Under pressure from US and European diplomats, the Kosovo government has postponed the implementation of new entry rules for Serbs by a month. Militant Serbs in the north of the country on Monday began removing the barricades they had erected the day before in protest at the new rules on the access roads to two border crossings into Serbia.
Regulation should have come into force today
The corresponding regulation should have come into force on Monday. Accordingly, people who identify themselves at the border with Serbian identity documents should have had an additional certificate issued by the Kosovan border police. Serbian license plates should also no longer be recognised. Pristina saw this as a countermeasure to the fact that neighboring Serbia has not recognized Kosovan documents for several years. Upon entry, Kosovan citizens receive a document similar to the one that Kosovo now wanted to introduce for travelers with Serbian documents.
On Sunday, militant activists barricaded the roads to the Jarinje and Brnjak border crossings with heavy construction machinery in the north of the country, which is predominantly inhabited by Serbs. Unknown persons also fired shots in the direction of Kosovan police officers, but nobody was injured, the police in Pristina said late on Sunday evening. Four citizens came forward to the police in Pristina, claiming to have been detained and ill-treated by militant Serbs in northern Kosovo.
Vucic calls for restraint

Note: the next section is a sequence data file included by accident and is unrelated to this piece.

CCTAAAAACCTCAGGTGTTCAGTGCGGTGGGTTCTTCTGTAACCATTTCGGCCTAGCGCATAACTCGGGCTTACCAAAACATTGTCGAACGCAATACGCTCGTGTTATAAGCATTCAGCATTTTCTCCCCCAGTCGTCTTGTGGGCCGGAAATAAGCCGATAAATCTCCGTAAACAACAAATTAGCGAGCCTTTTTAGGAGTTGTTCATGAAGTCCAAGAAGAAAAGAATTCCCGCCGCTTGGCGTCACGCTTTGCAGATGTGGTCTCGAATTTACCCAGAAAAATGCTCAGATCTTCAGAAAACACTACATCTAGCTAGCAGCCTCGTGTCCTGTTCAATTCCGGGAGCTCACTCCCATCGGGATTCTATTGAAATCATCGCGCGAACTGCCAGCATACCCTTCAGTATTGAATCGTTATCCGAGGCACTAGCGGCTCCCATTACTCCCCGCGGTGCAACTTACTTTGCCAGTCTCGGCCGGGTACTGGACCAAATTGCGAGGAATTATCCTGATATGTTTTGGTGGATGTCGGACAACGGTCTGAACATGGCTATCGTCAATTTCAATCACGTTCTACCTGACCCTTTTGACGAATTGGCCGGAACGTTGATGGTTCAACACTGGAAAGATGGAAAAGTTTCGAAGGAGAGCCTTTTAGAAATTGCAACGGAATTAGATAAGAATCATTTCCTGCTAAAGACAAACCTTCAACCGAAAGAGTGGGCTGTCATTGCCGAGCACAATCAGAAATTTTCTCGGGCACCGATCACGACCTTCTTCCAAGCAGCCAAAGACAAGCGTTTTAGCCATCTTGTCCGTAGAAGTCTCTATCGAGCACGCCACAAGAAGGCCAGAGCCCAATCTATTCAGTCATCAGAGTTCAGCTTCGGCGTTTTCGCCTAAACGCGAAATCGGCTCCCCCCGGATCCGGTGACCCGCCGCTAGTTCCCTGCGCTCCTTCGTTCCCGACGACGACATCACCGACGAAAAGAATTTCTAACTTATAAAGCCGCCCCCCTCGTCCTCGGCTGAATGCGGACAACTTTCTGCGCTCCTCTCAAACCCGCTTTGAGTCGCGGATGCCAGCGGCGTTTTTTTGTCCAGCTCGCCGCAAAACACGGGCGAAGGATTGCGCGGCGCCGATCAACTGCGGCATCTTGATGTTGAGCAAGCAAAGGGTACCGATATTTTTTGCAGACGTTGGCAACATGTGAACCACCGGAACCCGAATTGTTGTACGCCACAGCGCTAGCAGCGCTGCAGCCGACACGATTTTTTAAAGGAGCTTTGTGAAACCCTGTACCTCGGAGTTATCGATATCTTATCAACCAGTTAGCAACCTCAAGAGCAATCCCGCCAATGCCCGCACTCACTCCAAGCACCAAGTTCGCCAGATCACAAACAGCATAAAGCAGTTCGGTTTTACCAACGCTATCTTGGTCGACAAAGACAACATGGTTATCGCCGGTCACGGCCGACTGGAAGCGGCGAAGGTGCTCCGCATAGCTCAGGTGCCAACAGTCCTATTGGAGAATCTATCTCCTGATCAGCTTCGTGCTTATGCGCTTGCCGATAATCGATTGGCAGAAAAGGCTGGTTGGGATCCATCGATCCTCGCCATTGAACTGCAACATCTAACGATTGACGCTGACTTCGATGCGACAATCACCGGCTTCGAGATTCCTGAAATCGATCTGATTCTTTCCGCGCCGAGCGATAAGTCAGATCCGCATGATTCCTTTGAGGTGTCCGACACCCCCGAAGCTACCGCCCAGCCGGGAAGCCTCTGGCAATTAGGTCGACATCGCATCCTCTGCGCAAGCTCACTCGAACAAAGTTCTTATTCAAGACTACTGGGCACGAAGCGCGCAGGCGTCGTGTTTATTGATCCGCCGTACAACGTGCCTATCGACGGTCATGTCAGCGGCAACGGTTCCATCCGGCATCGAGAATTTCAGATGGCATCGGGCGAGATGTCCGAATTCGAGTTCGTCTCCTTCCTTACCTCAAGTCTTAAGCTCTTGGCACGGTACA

The Kosovo Serbs received support from the leadership in Belgrade. Serbian President Aleksandar Vucic called on Albanians and Serbs to exercise restraint in a televised speech on Sunday morning before the barricades were erected. At the same time, however, he also emphasized: "There will be no capitulation and Serbia will win if they dare to persecute Serbs, to kill Serbs." At the time, there were no indications that the Kosovan authorities intended to physically attack ethnic Serbs.
Because of the tense situation, international diplomats came onto the scene. The EU foreign policy chief Josep Borrell and the US ambassador to Kosovo, Jeff Hovenier, approached the Kosovan Prime Minister Albin Kurti to obtain a postponement for entry into force of the entry rules. The Kosovar head of government finally announced on Monday night on Twitter that the measure would be suspended for 30 days as soon as the Serbs removed the barricades in northern Kosovo.
The federal government is watching the tensions at the border with concern. "That was a very serious escalation of the situation yesterday in northern Kosovo," said a spokesman for the Federal Foreign Office in Berlin at the federal press conference. According to Deputy Government Spokesman Wolfgang Büchner, Chancellor Olaf Scholz (SPD) is trying in contacts with the heads of government of both countries to "de-escalate the conflict and enable good coexistence there". Defense Minister Christine Lambrecht (SPD) said: "It's good that the Kosovar government has now reacted calmly and is thus contributing to relaxation."
The EU has invited the parties to the conflict to a crisis meeting in Brussels. The aim is to advise on how to proceed and to prevent such tensions from recurring, said a spokesman for EU foreign policy chief Josep Borrell in Brussels. The disputes could only be settled through dialogue and negotiations.
NATO mission is monitoring the situation
The NATO mission KFOR announced on Sunday evening that it was monitoring the situation closely. According to her mandate, she is "ready to intervene if stability is threatened." Almost 4,000 soldiers belong to the security force stationed in Kosovo since 1999. Among them are several dozen members of the Bundeswehr.
Kosovo, which is now almost exclusively inhabited by Albanians, belonged to Serbia until 1999. After an armed uprising by the Kosovar Albanians, NATO used air strikes to force the Serbian state to withdraw. From 1999 to 2008, the UN administration Unmik governed the province. Serbia does not recognize the independence declared by the Kosovars in 2008.